Tuesday, July 9, 2013

On Inhuman Modes of Locomotion

On Inhuman Modes of Locomotion

            Even in the context of Lucan’s gore-soaked Pharsalia, the scene is spectacular: the Witch of Erictho squirts a cadaver’s chest full of “boiling blood”, “laves its organs with pus,”  moon-slime, and other repulsive substances in order the resuscitate the dead man as an oracle.  Pompey’s son, Sextus, seeks occult intelligence as to the outcome of the imminent battle, and has commissioned the witch to draft an unfortunate casualty of previous fighting as spokesman for the Underworld.  Motive and prophecy, however, don’t concern me.  I am interested in the way that the reanimated dead man moves:
                        Soon, the thing is pulsing in every limb
            The sinews strain, and the corpse lurches up from the ground –
            not inch by inch, not limb by limb, but heaving itself
            up from the earth, standing erect all at once.
                                    Pharsalia, Book VI, 754 - 757
                                        (Translated by Jane Wilson Joyce)

One imagines the rigid corpse pulled into an upright position by the witch’s power without flexing its limbs, presumably stiff with rigor mortis.  This motif echoes the witch’s earlier manhandling of the dead body, “hauling” it over cliffs and ledges by a “hook with grim leashes jabbed” into the livid flesh.  (VI, 638) Crucially, the cadaver’s locomotion is unearthly, uncanny – the undead is suddenly heaved into view.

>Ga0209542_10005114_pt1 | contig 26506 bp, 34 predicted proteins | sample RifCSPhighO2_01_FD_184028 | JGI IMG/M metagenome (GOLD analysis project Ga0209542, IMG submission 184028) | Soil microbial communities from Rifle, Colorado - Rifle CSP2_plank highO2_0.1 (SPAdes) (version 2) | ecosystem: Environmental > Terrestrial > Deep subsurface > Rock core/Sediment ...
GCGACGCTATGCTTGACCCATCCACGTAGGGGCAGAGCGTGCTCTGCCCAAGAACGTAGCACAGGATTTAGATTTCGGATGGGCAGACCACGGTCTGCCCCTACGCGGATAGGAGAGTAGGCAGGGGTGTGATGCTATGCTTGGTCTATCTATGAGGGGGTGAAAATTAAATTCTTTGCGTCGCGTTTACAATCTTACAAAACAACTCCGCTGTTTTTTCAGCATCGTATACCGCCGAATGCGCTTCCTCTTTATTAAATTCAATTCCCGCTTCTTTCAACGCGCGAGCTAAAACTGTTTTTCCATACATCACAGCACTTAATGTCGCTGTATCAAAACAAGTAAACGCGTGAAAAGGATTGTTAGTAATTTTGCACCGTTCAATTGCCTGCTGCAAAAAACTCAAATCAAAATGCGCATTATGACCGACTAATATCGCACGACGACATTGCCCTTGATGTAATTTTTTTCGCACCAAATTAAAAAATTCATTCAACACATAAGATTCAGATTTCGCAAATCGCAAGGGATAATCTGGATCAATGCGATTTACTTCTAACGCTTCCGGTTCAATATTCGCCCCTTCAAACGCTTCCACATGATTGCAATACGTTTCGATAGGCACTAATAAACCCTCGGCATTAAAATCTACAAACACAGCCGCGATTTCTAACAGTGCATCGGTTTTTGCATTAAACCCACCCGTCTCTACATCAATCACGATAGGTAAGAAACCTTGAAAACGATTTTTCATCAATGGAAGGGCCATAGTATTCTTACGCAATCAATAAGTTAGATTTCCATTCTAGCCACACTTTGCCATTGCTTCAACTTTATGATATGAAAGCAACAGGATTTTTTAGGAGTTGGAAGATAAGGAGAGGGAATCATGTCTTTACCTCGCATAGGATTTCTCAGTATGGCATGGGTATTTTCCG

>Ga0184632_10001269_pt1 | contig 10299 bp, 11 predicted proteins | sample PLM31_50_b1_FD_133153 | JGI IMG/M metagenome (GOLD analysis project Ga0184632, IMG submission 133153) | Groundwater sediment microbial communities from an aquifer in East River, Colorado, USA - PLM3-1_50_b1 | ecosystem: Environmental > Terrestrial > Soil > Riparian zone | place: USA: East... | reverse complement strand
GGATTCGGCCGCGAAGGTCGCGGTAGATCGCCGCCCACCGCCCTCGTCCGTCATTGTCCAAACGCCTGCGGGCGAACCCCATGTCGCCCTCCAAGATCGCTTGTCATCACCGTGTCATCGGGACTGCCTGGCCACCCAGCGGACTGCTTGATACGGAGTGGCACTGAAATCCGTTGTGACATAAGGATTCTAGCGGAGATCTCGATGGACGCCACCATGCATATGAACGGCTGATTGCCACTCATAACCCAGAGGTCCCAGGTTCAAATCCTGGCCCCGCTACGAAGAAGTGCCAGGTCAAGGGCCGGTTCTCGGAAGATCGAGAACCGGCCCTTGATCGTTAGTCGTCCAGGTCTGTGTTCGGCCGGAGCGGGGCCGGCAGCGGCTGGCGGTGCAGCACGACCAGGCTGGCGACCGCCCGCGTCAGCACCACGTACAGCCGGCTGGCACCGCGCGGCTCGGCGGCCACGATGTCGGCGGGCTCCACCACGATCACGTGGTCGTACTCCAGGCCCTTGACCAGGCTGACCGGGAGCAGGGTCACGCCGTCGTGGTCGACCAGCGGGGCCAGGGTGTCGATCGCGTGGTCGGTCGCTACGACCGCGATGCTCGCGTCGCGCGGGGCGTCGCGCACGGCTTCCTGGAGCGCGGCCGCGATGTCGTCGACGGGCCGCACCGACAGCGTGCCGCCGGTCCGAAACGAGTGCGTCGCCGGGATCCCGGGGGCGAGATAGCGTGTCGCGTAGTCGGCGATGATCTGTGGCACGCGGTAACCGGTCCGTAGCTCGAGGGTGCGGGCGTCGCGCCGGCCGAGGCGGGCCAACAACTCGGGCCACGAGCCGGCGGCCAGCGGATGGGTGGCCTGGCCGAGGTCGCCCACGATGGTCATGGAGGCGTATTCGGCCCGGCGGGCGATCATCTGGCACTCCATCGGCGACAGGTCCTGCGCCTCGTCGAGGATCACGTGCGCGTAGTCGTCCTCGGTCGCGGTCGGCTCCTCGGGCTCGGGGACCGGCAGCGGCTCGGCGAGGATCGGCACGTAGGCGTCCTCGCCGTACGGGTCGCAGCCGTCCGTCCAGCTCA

The German film maker W. F. Murnau surely must have known this passage from the Pharsalia.  In his 1922 vampire movie, Nosferatu, Murnau stages an appearance of his monster exactly as imagined by Lucan.  The undead creature has been resting in his native earth in a coffin in the hold of a ship bound to Bremen. Rats swarm from the coffin spreading plague on the doomed ship.  As the men begin to die, the camera approaches the dark hatchway leading into the black and cavernous hold of the sailing vessel.  Suddenly, Nosferatu rises from that hatchway.  He doesn’t climb forth from the darkness, nor does he hover or levitate upwards.  Rather, the creature rotates into an upright position as if on a hinge at his heels.  The corpse-vampire is entirely rigid; the motion is swift and decisive.  It is like those targets simulating terrorists or robbers that suddenly swivel into a pop-up position on a police firing range.  The effect is startling and horrific.  (Werner Herzog reproduces this effect fifty years later in his re-make of Nosferatu). 
            Once an inhuman creature or one of the undead has made his cataleptic appearance, another problem exists to be solved:   how should the undead ambulate?  Two options appear to exist.
            Sometimes, the undead move with surprising speed, whisked over the ground as if they were pulled along on a trolley.  In Thomas Pynchon’s novel Inherent Vice, we learn about the distinction between the gait of English as opposed to American zombies:

American zombies are at least out front about (being inhuman), tend to stagger when they try to walk anywhere, usually in third ballet position, and, they go, like ‘Uunnhh... uunnhh’ with that rising and falling tone, whereas English zombies are for the most part quite well spoken, they use long words, and they glide everywhere, like, sometimes you don’t even see them take steps, it’s like they’re on ice skates...
                                                Inherent Vice, p. 132